Jeffersonia

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Mark McD
Title: Moderator
Joined: 2009-12-14

RickR wrote:

BTW, my best tool for dividing plants is one of those Ginsu knives that are never supposed to dull.  It's true!  I bought it at a garage sale, just to try, and after years of use, it still cuts through soil and plant rhizomes/tubers/roots like butter.  It is the cat's meow for trimming soil balls to fit into pots for the Chapter plant sale.  If I ever lost it, I would definitely go out and buy another.

Thank Rick, maybe I should get a Ginsu knife for slicing up Epimedium, they're an absolute bear to divide, the rhizomes grow so dense and tough.

Mark McDonough
Massachusetts, USA, near the New Hampshire border USDA Zone 5
antennaria at aol.com
 

RickR
Title: Moderator
Joined: 2009-09-21

McDonough wrote:

Thank Rick, maybe I should get a Ginsu knife for slicing up Epimedium, they're an absolute bear to divide, the rhizomes grow so dense and tough.

Definitely!  Try to get with the longest and least flexible cutting blade available.

Rick Rodich    zone 4a.    Annual precipitation ~24 inches
near Minneapolis, Minnesota, USA

Boland
Boland's picture
Title: Member
Joined: 2009-09-25

No sign of my dubia yet.....mine is a deeper blue version than any of the ones shown.  A pic from 2 years ago.

Todd Boland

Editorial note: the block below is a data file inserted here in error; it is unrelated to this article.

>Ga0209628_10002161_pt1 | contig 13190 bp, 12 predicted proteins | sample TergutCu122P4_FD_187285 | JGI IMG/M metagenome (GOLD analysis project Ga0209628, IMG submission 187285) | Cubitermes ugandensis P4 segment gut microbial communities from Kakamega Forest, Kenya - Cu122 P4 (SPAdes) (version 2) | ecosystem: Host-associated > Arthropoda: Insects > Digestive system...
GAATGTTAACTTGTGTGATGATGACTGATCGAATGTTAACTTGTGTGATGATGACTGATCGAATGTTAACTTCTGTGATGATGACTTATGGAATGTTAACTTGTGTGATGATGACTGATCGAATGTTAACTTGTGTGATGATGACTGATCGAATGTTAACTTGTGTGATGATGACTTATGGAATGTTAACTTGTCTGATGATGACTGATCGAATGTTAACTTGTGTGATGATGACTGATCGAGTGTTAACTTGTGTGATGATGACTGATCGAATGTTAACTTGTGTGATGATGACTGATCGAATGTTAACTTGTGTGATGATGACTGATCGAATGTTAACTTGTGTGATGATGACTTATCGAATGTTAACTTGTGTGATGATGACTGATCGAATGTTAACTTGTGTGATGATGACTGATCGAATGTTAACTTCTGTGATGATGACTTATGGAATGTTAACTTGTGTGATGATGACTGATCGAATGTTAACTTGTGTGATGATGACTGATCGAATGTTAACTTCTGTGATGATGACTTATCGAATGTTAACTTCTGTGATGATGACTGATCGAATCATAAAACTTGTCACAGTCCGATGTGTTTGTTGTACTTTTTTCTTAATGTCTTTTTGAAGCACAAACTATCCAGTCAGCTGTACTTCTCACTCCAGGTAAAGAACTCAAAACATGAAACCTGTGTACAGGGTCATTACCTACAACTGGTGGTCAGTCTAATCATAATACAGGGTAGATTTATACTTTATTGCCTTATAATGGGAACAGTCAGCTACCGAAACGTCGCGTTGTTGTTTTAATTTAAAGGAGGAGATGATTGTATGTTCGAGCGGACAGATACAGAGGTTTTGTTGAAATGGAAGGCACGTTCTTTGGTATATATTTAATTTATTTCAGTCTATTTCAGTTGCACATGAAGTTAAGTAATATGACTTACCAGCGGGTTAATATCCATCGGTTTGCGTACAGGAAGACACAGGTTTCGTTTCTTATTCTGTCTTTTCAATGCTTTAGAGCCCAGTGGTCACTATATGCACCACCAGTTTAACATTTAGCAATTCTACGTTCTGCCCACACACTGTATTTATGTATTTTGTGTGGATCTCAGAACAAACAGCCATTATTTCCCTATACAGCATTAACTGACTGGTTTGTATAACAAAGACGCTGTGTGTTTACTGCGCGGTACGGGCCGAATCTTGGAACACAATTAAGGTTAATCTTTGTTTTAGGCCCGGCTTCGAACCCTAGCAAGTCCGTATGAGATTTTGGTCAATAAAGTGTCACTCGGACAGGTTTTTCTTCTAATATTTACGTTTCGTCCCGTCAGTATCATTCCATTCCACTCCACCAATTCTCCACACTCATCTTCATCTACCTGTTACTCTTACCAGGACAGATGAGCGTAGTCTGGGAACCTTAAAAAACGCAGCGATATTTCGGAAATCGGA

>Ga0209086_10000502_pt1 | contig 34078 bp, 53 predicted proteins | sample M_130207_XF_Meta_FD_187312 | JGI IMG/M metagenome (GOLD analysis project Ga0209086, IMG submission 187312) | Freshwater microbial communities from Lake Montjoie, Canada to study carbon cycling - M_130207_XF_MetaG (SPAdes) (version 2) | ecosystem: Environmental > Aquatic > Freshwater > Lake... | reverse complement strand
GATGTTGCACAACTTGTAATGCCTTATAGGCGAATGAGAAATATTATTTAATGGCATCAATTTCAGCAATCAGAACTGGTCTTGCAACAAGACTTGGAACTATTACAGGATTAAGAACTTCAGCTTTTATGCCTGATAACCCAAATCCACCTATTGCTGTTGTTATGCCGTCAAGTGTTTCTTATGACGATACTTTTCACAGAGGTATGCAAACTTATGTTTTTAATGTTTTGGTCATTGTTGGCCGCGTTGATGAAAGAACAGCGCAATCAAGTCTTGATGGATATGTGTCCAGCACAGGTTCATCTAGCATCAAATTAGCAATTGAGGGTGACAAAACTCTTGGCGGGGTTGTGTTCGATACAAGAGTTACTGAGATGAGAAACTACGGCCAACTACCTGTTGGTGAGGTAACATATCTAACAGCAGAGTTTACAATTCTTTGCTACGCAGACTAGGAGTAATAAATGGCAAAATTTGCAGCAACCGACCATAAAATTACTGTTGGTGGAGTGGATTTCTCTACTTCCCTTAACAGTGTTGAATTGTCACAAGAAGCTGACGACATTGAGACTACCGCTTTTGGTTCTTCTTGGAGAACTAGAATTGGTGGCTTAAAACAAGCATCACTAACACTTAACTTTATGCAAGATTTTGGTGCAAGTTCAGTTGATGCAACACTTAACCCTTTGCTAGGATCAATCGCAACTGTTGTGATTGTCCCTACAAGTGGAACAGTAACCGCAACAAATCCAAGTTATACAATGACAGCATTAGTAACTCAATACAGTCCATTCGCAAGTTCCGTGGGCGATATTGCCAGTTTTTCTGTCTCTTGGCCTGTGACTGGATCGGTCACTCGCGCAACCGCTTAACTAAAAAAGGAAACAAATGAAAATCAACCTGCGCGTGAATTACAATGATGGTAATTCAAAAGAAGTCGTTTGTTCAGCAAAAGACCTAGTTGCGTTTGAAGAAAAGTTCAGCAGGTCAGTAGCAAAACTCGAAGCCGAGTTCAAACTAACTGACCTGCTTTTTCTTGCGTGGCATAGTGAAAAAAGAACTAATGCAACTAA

St. John's, Newfoundland, Canada
Zone 5b
1800 mm precipitation per year

Hoy
Hoy's picture
Title: Member
Joined: 2009-12-15

This was nice, Todd! Have to try hard to get hold of different colors of Jeffersonia.

Trond
Rogaland, Norway - with cool, often rainy summers  (29C max) and mild, often rainy winters (180 cm/year)!

RickR
Title: Moderator
Joined: 2009-09-21

I looked at my three pods of clean crosses of Jeffersonia dubia x J. diphylla.  They may have taken since they have not withered and feel solid.  However they are consistently three-quarters the size of normal pods.  I am very hopeful.

Rick Rodich    zone 4a.    Annual precipitation ~24 inches
near Minneapolis, Minnesota, USA

Hoy
Hoy's picture
Title: Member
Joined: 2009-12-15

RickR wrote:

I looked at my three pods of clean crosses of Jeffersonia dubia x J. diphylla.  They may have taken since they have not withered and feel solid.  However they are consistently three-quarters the size of normal pods.  I am very hopeful.

Are you prepaired to do embryo rescue if necessary? Maybe they have to little endosperm.

Trond
Rogaland, Norway - with cool, often rainy summers  (29C max) and mild, often rainy winters (180 cm/year)!

RickR
Title: Moderator
Joined: 2009-09-21

No, I am not prepared to do ER.  I am hoping the smaller pods are just due to less efficient fertilization and fewer seeds, rather than smaller seeds.

Rick Rodich    zone 4a.    Annual precipitation ~24 inches
near Minneapolis, Minnesota, USA

Mark McD
Title: Moderator
Joined: 2009-12-14

RickR wrote:

No, I am not prepared to do ER.  I am hoping the smaller pods are just due to less efficient fertilization and fewer seeds, rather than smaller seeds.